• 8 g 1 Tablespoon fresh ground black pepper
  • 1 tablespoon 1 g dried marjoram
  • 2 tablespoons dried mustard
  • 2 teaspoons grated fresh ginger
  • 1 generous teaspoon finely ground dried bay leaves, any large pieces of leaf picked out and discarded
  • 6 tablespoons milk powder*


Brown the liver

  • Pat the liver dry, then season with salt and pepper and brown on high heat in the oil well on each side. Remove the liver, pour off any browned oil, then add the onion and the additional lard and cook until softened, turning the heat to medium-high stirring here and there, about 3-4 minutes.
  • Add the brandy and reduce until nearly dry, scraping up the browned bits, then add the cream and reduce by half. Scrape the creamy onion mix into a small bowl or ramekin and chill.

Grinding the mixture

  • Cut the bacon into 1 inch slices. Dice the cooked liver, lamb and lamb fat, then mix with the bacon, creamy onions, and all the seasonings except the wine and milk powder and pass through the small die of a meat grinder into a bowl. You can also blend it in a food processor.
  • Chill the meat mixture for 15 minutes, then pass through the small die again. Repeat this process one more time, so that you have ground the meat 3 times through the grinder.


  • Transfer the meat to the bowl of a stand mixer add 1/3 of the milk powder, and begin to mix on low speed (It’s good to hold a towel around the mixer bowl at this point, as milk powder is notorious for poofing up all over the place).
  • Once the milk powder is absorbed, stop the mixer and add the rest, spreading it around the bowl. Clean some of the meat from the paddle attachment if needed here and there to ensure even distribution of the seasonings.

Adjust the seasoning

  • Cook a small piece of the mixture to test the seasonings, adjust as you see fit (season it aggressively as it will be served cool and low temps mute flavors) then refrigerate the sausage overnight for the most even, well flavored result.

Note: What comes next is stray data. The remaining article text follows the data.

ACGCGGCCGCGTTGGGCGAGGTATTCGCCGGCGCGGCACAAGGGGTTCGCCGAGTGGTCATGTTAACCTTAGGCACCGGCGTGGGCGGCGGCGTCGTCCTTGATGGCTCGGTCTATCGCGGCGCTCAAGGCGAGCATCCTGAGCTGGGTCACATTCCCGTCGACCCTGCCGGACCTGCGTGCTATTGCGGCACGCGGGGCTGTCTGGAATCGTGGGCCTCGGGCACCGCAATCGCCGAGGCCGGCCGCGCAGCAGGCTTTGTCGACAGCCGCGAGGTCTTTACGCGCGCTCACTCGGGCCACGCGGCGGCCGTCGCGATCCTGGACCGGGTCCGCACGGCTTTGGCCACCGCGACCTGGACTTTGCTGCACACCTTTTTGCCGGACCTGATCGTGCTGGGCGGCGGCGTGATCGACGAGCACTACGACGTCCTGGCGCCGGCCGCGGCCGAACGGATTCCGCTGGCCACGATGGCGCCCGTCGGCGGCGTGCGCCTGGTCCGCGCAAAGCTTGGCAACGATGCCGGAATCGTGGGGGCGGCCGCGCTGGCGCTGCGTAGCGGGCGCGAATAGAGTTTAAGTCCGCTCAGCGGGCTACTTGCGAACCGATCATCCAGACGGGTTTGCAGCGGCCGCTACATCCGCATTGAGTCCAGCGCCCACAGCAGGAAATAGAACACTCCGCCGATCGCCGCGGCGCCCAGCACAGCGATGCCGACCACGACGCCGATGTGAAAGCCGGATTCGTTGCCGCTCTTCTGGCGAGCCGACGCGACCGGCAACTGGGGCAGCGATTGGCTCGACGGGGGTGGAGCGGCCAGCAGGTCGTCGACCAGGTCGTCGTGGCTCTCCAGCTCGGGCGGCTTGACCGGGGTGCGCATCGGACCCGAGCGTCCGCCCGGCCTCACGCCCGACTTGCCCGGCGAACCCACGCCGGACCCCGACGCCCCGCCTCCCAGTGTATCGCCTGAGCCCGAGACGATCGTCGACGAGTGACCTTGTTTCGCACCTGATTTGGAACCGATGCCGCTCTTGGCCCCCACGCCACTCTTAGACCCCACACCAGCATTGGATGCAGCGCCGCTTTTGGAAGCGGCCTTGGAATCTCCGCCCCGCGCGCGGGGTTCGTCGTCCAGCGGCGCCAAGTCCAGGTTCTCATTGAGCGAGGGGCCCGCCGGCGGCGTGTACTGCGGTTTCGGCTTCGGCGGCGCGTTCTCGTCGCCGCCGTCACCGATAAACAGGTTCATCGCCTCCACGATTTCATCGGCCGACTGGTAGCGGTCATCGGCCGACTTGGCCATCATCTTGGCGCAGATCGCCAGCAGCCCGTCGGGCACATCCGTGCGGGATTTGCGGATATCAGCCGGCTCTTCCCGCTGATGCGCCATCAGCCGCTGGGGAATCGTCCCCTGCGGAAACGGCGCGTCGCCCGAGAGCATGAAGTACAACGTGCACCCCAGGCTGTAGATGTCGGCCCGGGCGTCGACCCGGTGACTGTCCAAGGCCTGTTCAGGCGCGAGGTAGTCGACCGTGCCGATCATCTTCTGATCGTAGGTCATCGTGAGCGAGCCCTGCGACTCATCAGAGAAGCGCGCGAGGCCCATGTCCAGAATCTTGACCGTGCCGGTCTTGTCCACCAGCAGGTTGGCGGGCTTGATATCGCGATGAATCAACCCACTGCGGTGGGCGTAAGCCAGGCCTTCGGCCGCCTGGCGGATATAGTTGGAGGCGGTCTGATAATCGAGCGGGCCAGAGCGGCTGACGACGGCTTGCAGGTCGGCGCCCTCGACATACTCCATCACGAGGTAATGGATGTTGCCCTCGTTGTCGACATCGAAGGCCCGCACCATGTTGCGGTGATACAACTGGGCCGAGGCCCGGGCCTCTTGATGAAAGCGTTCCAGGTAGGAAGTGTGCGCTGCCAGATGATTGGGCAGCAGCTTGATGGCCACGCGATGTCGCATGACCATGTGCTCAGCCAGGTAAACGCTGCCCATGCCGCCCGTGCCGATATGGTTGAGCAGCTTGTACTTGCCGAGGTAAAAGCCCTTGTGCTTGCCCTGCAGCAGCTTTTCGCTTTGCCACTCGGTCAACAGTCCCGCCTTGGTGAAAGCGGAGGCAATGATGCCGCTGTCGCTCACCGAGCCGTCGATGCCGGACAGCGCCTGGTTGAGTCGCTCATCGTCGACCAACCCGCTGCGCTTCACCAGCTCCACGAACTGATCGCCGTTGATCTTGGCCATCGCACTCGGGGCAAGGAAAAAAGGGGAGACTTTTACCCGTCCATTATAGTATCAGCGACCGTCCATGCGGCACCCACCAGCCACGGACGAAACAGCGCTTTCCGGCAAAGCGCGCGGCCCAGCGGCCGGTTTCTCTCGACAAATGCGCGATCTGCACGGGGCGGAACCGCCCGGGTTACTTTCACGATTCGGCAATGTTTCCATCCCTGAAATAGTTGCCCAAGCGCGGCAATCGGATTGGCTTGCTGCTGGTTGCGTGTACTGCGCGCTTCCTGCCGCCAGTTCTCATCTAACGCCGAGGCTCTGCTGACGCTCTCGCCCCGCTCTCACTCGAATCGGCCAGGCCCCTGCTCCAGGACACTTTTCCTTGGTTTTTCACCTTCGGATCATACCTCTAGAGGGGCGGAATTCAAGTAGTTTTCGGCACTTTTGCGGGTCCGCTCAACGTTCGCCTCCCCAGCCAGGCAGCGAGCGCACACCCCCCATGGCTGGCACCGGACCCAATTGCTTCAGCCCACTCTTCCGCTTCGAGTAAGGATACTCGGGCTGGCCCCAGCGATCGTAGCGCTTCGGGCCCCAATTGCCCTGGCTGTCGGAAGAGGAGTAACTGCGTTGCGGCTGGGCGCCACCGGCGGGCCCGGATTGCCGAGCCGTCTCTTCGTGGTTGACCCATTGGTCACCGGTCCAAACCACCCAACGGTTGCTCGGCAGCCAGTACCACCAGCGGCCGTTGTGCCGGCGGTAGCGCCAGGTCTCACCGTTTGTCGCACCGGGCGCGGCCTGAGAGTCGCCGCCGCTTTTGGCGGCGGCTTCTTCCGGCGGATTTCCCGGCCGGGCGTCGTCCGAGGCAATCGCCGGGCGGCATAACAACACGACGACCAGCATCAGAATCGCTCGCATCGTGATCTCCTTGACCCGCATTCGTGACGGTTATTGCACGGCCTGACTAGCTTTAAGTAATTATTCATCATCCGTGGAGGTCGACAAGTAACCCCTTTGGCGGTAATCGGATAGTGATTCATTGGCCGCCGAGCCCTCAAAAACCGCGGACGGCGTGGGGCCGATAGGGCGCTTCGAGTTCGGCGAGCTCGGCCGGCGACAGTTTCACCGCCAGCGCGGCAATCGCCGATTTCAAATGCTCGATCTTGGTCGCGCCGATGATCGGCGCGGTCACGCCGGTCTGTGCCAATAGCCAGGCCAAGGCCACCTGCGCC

• You have some options here. One is to roll it up in clingfilm to act as a casing, to do that, roll the (chilled) meat mixture into a log form using a length of cling film three times the length of the sausage, or tie in cheesecloth. Alternately, pack the sausage mixture into a loaf pan and poach in a warm water bath in a 275F oven. After forming, allow the sausage to come to room temperature for an hour.


  • To cook it, cover rolled sausages in cling film in water seasoned to taste with salt (the water is salted just in case your plastic cling film gets a hole in it) cover, bring almost to a simmer, then turn the heat to as low as possible on the smallest burner and cook, covered, until the internal temperature hits 150F in the center. Timing will vary depending on the size of your sausages.
  • When cooked, immerse the sausages in ice water, then drain, pat dry, and refrigerate, wrapped in cling film. Vacuum seal and freeze the sausage for long term storage, up to 3 months.


Sous vide or steaming
You can also sous vide the sausage, or steam it. To sous-vide it, cook the sausage at 150F for 2-3 hours, depending on how thick the sausage is, for example, a rolled sausage may be more thick, but one packed into a vacuum bag may be thinner, cook those for 3 and 2 hours, until an internal temp of 150F in the center, starting the timer when the water reaches 150F, respectively. After poaching, chill the sausage in ice water, then pat dry and refrigerate.
Milk Powder
*Charcuterie shops sell milk powder online, but it’s cheaper to buy it in a store. The only catch is that most store-bought milk powder needs to be buzzed in a spice grinder to break it up and make it fine before using. Most commercial milk powders people buy for sausage come already finely ground.


Serving: 2oz | Calories: 250kcal | Carbohydrates: 3g | Protein: 19g | Fat: 15g | Saturated Fat: 8g | Polyunsaturated Fat: 4g | Monounsaturated Fat: 6g | Trans Fat: 0.1g | Cholesterol: 186mg | Sodium: 787mg | Potassium: 304mg | Fiber: 0.2g | Sugar: 1g | Vitamin A: 1500IU | Vitamin C: 1mg | Calcium: 14mg | Iron: 3mg